No one familiar with the Cayman Islands would describe the atmosphere there as "frantic." Compared to almost anywhere else, Cayman is a relaxed and laid-back place, where gentility remains the order of the day. In the financial services arena, however, the place is just about on fire.
The 2005 Cayman Captive Forum proved as much. More than 530 delegates were registered, most of whom showed up. That made the Forum the largest offshore financial conference in history.
Cayman has gone from rags to riches in less than a generation. In the 1980s, a solitary Holiday Inn graced Seven Mile Beach, the main vacation attraction. The hotel's dining room offered a choice of fishburger or cheeseburger for dinner, and the fishburger was usually unavailable. The airport was a couple of tin huts. The business community was composed of a lawyer on one floor of a two-story building, with a bank on the other floor.
Today, Cayman has more than 570 banks. They have assets in excess of $600 billion. Cayman recently registered its 10,000th mutual fund, about 70 percent of which remain active. At about the same time, Cayman registered its 700th captive. Premiums in the sector exceed $6 billion a year, and assets approach $30 billion. The chart of captive registrations in Cayman is a straight line heading upward at about 40 degrees.
Now Cayman has registered its first on-the-ground reinsurance company, Greenlight Re, with initial capital of about $220 million. The company intends to write reinsurance for Cayman captives, as well as global reinsurance.
Major law firms in Cayman are merging with others around the globe. Hunter & Hunter merged with Bermuda's Appleby Spurling & Kempe. Maples & Calder merged with Irish corporate finance law firm Binchys.
The Ritz-Carlton has just opened a palatial facility on the now-crowded Seven Mile Beach. The penthouse apartments at the Ritz-Carlton reportedly sold out at prices ranging up to $40 million apiece. Rebuilding has been going on since Hurricane Ivan messed the whole place up in 2004, adding cranes to the Cayman skyline and the buzz of activity to the streets. Traffic is hellacious. All this within little more than 20 years.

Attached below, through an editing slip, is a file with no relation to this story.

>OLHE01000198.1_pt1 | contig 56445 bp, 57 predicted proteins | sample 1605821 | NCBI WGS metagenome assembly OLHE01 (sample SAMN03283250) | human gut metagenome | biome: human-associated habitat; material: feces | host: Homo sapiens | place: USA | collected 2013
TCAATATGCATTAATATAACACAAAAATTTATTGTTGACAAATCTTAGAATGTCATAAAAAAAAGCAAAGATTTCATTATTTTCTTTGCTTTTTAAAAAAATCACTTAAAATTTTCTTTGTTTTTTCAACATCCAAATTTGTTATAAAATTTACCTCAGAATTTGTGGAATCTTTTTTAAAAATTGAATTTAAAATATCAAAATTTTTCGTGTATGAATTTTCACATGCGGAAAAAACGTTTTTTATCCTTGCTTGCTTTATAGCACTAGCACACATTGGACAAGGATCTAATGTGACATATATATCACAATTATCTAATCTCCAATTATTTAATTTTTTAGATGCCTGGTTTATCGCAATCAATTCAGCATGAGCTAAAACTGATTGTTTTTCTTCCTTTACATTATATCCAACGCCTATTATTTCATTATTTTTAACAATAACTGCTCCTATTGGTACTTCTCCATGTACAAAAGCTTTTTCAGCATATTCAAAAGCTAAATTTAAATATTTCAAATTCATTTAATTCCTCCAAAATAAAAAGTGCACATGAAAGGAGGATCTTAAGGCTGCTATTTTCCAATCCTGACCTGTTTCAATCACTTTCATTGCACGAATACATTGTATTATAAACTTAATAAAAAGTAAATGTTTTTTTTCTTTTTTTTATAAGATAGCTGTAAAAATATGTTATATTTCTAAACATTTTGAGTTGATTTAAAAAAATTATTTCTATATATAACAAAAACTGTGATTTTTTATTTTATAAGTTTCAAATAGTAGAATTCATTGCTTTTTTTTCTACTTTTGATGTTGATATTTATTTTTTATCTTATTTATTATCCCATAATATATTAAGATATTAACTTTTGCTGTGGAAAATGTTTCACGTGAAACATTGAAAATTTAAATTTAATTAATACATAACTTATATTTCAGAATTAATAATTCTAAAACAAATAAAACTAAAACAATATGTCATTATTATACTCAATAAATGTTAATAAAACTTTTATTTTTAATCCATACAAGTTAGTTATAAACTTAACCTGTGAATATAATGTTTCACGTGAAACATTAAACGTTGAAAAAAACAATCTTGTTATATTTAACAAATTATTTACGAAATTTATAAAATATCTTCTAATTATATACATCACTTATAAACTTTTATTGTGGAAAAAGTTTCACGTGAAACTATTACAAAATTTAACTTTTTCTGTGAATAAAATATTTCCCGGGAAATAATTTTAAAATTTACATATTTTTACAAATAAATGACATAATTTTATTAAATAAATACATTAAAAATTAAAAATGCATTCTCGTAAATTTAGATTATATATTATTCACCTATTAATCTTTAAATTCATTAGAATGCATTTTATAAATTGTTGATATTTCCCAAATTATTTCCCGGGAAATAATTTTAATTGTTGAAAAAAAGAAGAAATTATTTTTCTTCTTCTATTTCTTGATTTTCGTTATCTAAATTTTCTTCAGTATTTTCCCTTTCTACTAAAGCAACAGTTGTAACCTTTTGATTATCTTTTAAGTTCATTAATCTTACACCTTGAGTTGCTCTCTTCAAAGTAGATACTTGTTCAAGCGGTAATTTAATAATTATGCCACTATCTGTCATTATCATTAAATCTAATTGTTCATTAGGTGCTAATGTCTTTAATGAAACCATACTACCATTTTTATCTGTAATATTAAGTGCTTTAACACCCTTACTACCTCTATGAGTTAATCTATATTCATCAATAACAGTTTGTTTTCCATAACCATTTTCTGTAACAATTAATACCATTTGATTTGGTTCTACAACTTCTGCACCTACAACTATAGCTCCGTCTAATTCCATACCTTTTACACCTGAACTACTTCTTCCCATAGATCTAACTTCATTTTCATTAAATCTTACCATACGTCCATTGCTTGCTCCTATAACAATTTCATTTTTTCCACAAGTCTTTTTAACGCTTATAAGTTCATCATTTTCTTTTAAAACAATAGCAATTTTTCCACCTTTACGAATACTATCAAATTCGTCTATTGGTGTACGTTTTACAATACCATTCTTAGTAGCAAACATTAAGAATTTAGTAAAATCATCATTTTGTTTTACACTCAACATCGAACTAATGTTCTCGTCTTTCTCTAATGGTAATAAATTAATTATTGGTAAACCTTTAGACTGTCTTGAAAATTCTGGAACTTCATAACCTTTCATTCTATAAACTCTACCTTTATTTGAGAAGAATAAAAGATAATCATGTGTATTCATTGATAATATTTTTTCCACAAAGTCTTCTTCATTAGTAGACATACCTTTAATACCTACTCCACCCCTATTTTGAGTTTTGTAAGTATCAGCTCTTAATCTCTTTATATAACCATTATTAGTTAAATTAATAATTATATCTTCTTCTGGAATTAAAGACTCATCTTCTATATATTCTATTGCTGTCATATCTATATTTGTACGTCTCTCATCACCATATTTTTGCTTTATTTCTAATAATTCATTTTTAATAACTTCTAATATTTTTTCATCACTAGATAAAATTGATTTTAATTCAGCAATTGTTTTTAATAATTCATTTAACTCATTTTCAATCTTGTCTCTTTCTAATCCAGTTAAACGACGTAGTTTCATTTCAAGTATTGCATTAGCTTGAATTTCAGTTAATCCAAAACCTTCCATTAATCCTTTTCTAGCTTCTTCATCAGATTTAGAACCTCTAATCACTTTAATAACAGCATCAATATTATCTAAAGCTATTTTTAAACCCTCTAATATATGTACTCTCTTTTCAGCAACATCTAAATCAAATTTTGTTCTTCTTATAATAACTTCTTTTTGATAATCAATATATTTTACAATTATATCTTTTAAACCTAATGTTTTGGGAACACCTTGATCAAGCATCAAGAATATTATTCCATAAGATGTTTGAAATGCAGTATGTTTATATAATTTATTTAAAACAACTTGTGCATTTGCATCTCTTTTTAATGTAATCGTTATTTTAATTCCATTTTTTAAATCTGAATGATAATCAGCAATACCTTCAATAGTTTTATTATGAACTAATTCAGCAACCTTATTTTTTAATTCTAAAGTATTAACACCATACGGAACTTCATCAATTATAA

Financial services is evermore central to the economic well-being of the Cayman Islanders. Right now, that is nothing but good news.
SMALL ISLAND. BIG EGOS
Financial services is a "green" industry. It requires trained people, which stimulates the process of education, and it needs modern buildings, good roads and decent housing. Politicians have no choice but to focus on productive matters, which is a rare and wonderful thing.
The bad news? Time was when financial standards in Cayman weren't quite up to snuff--indeed, the Islands became a byword for money-laundering--but those days are over. If there is any bad news today, it would be that Cayman does not have very many people. It has therefore been importing foreign workers to support all this economic activity. Cayman has few racial problems (another rare and wonderful thing), but tensions are beginning to be felt as Caymanians wonder whether their culture is being swamped.
It is. The same is happening in Bermuda. When billions of foreign dollars arrive in a land near the U.S.A., that land starts to resemble the more developed corners of the United States. Big incomes make for big changes, big cars, big houses and big egos.
ROGER CROMBIE, a Bermuda-based writer and editor, is a columnist for
Risk & Insurance®.
February 1, 2006
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